Lucky was laid to rest yesterday beneath a pretty oak tree in our yard. We weren’t prepared for her to go so soon, but our prayers were answered as they were meant to be.
X-rays and blood tests on Wednesday afternoon revealed something amiss in her abdominal region, and she had an uncomfortable night. After some consulting and weighing of options we decided to go ahead with exploratory surgery on Thursday morning. Lucky was anemic and had been refusing food for a few days, so the surgery was a calculated risk—but it quickly proved to be the right choice. The doctor discovered almost immediately that Lucky had advanced cancer of the liver, with indications that it had already spread to other organs. There was no point in trying to save her. The vet sutured her abdomen and kept her under anesthesia while we called the family together. We were all with her and shed copious tears as she passed.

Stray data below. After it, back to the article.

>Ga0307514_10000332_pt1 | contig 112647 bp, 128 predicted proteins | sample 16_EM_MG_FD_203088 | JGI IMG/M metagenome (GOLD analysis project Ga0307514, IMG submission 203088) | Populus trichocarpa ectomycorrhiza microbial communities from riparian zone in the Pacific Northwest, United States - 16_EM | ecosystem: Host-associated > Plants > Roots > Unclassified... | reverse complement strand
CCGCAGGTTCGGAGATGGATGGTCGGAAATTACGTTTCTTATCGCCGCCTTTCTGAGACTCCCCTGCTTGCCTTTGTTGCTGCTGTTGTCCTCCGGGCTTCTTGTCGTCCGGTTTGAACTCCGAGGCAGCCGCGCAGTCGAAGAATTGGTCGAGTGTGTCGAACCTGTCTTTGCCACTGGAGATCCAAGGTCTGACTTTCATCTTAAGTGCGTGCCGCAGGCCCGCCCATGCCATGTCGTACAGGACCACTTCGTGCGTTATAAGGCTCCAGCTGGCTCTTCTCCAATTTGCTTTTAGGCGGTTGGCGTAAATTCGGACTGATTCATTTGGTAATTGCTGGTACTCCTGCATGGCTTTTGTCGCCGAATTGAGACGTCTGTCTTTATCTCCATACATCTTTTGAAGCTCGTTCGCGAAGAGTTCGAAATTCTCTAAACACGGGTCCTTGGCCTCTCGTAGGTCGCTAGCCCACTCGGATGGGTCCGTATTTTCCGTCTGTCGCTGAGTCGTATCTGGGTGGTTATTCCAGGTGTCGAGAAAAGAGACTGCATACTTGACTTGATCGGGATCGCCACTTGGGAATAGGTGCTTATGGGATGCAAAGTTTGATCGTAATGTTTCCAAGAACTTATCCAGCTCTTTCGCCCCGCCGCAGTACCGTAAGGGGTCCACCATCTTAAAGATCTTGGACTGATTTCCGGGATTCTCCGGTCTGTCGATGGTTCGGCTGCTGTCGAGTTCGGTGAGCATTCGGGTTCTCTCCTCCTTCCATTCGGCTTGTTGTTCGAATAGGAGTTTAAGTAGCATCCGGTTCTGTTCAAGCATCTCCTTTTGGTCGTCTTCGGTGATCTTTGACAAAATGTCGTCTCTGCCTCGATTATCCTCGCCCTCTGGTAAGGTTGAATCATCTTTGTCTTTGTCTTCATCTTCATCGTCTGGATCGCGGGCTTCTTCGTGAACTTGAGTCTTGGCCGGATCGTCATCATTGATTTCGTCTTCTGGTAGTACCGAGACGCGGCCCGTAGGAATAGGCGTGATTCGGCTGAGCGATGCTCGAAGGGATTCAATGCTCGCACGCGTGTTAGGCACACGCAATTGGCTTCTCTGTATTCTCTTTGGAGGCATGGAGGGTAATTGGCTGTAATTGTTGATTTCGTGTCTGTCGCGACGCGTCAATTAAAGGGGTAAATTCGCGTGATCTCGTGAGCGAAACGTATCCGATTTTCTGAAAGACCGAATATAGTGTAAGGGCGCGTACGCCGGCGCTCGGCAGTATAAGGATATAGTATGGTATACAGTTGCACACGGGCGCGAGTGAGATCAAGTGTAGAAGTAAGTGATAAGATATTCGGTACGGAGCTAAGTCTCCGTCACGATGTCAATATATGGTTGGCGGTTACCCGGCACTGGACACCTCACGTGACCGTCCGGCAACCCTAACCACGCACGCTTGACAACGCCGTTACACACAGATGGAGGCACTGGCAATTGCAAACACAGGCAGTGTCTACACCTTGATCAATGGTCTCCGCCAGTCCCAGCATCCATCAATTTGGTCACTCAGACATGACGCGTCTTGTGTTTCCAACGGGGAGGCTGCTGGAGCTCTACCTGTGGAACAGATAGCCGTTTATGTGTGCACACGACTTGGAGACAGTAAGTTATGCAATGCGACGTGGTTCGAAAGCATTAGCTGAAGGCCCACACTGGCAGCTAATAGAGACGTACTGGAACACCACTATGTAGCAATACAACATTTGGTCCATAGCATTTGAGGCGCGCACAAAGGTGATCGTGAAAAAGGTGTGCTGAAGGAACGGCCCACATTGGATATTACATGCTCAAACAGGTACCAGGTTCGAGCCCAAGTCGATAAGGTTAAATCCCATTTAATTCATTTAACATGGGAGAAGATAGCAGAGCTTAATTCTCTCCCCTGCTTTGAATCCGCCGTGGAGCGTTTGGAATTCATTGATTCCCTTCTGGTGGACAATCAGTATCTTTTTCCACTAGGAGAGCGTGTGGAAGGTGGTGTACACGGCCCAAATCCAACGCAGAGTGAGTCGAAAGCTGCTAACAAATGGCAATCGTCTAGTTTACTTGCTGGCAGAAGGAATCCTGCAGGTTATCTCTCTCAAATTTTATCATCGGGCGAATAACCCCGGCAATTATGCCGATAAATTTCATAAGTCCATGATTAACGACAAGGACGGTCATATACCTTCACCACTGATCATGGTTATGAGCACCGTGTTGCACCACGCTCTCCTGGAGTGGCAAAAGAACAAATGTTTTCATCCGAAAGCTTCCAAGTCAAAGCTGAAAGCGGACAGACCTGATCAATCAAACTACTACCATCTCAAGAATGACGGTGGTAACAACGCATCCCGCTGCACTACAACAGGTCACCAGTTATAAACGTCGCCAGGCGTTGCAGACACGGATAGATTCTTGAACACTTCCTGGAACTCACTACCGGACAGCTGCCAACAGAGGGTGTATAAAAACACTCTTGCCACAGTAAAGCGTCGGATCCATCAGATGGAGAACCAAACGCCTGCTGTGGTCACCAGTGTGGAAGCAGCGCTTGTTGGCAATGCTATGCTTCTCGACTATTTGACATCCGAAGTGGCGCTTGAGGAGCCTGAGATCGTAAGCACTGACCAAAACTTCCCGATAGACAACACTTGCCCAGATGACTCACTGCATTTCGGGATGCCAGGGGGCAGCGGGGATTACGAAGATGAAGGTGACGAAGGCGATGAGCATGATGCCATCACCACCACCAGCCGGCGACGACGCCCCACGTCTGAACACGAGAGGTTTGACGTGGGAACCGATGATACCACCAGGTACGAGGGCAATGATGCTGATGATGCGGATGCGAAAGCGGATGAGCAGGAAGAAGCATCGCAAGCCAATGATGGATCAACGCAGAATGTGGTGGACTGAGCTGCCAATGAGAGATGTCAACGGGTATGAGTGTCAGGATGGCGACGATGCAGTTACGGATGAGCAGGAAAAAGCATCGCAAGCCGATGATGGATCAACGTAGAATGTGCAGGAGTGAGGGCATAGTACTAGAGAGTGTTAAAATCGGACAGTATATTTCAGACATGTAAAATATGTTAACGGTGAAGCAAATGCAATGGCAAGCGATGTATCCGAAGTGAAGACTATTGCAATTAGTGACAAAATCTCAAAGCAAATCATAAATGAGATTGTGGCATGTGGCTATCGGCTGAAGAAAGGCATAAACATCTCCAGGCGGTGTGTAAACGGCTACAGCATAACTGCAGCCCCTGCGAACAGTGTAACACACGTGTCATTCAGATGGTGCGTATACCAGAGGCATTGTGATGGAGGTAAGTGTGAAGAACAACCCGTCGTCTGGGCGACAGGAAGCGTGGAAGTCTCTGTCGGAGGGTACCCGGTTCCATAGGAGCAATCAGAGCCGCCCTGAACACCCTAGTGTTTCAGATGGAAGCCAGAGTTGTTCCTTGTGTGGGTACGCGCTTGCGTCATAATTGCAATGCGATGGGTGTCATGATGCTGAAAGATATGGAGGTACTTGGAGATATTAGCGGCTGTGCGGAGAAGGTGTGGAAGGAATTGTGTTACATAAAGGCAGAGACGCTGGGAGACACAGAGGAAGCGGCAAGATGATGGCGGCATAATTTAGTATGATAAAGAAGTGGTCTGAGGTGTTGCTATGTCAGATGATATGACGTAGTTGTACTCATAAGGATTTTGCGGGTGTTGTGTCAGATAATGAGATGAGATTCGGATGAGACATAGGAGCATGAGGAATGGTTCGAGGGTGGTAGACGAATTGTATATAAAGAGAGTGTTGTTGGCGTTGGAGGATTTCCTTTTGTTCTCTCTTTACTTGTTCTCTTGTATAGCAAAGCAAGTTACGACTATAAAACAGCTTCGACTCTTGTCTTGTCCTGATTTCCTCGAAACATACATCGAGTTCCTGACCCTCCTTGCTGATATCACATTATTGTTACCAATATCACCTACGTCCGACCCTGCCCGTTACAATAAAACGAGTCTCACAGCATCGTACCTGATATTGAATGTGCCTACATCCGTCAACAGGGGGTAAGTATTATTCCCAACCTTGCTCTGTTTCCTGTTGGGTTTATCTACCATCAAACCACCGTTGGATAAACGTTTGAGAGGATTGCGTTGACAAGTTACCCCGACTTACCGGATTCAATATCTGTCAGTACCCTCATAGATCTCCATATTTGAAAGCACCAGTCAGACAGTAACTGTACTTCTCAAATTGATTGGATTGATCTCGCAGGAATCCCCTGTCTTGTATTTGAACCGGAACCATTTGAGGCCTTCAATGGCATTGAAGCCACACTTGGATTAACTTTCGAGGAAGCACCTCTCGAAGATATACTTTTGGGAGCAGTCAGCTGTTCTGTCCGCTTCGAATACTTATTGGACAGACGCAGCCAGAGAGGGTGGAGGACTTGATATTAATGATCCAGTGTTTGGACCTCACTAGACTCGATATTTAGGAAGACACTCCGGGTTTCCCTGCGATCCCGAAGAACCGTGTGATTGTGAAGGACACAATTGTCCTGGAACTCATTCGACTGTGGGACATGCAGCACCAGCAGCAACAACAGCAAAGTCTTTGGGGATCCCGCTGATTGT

Lucky was much more than a special dog. She found us in the spring of 2003 as much as we found her. A stray, evidently abandoned, she was a homeless two-year-old living under a footbridge not far our home in Hendersonville, NC. My 8-year-old son had already been asking for a dog, specifically a Golden Retriever, and one day there she was. Dirty, malnourished, skittish. She’d obviously borne a litter recently but there were no pups to be found (their fate remains a mystery). And she had apparently experienced some bad storms, for she never got over her fear of thunder. Before deciding to take her in, we dropped her off with our vet, Dr. Don Zehr, for an examination. He called as soon as he was done. “She’s a great dog,” he told me. “You got lucky.” So naming her was a no-brainer. She quickly assimilated with our family and became one of us. We had a joyous eight years together.
Lucky took her last ride with me in the convertible yesterday. This morning, I discovered some of her blonde hairs on the passenger seat. I put them in an envelope that will always remain in the car, so she will be part of my future journeys, wherever they may take me.